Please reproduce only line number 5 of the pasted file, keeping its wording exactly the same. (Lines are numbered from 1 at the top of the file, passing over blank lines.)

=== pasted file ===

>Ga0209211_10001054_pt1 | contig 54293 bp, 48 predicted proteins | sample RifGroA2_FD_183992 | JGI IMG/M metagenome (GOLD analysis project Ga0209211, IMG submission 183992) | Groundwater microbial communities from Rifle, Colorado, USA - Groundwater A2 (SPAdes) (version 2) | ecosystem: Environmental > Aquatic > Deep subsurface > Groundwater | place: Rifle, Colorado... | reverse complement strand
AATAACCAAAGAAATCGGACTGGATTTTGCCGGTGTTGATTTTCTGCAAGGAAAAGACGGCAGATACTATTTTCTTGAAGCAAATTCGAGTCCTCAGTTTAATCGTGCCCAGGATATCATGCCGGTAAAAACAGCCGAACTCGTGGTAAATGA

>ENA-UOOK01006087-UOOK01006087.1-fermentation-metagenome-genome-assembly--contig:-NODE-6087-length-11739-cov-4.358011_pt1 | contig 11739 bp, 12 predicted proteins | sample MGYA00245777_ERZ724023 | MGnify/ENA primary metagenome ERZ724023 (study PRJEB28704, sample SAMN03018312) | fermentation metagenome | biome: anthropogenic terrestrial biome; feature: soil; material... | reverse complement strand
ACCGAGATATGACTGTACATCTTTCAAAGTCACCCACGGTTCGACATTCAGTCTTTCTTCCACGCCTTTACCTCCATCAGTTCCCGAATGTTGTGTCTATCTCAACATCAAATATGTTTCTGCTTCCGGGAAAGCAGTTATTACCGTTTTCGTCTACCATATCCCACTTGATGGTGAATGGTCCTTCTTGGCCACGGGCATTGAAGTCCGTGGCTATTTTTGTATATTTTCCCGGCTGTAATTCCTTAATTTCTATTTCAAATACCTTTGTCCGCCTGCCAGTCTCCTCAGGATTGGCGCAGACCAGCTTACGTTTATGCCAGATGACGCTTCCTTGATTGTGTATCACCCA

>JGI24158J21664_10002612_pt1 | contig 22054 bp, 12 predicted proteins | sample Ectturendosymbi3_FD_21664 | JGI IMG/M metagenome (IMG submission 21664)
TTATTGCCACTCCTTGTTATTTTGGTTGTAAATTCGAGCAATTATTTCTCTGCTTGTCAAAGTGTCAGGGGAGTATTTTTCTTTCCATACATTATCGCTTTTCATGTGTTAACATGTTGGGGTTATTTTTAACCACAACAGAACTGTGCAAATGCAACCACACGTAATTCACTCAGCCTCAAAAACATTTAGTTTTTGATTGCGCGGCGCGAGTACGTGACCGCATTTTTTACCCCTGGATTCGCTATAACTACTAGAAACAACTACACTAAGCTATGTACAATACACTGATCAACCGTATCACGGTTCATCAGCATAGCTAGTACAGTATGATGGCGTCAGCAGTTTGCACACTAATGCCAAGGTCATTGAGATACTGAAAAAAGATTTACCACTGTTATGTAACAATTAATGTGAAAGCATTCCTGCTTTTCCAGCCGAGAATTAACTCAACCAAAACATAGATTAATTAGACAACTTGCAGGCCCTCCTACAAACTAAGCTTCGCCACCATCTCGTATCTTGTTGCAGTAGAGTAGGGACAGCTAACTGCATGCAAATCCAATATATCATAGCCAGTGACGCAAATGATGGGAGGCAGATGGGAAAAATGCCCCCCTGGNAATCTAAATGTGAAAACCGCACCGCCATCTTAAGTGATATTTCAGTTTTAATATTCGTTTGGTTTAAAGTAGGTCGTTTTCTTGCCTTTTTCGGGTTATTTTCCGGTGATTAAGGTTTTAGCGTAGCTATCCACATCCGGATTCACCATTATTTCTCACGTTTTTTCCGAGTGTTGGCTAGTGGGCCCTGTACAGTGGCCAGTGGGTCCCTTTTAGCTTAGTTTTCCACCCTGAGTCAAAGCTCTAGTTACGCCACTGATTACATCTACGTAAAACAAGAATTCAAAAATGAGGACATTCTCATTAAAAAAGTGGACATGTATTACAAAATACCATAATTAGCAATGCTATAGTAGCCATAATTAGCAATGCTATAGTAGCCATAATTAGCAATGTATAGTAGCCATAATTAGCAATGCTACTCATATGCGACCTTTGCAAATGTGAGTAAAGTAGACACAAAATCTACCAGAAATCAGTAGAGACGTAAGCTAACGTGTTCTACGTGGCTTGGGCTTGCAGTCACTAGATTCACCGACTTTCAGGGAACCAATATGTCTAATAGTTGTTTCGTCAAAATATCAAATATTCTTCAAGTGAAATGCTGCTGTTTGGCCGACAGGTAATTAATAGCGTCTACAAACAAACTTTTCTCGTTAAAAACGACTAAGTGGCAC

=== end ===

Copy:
>JGI24158J21664_10002612_pt1 | contig 22054 bp, 12 predicted proteins | sample Ectturendosymbi3_FD_21664 | JGI IMG/M metagenome (IMG submission 21664)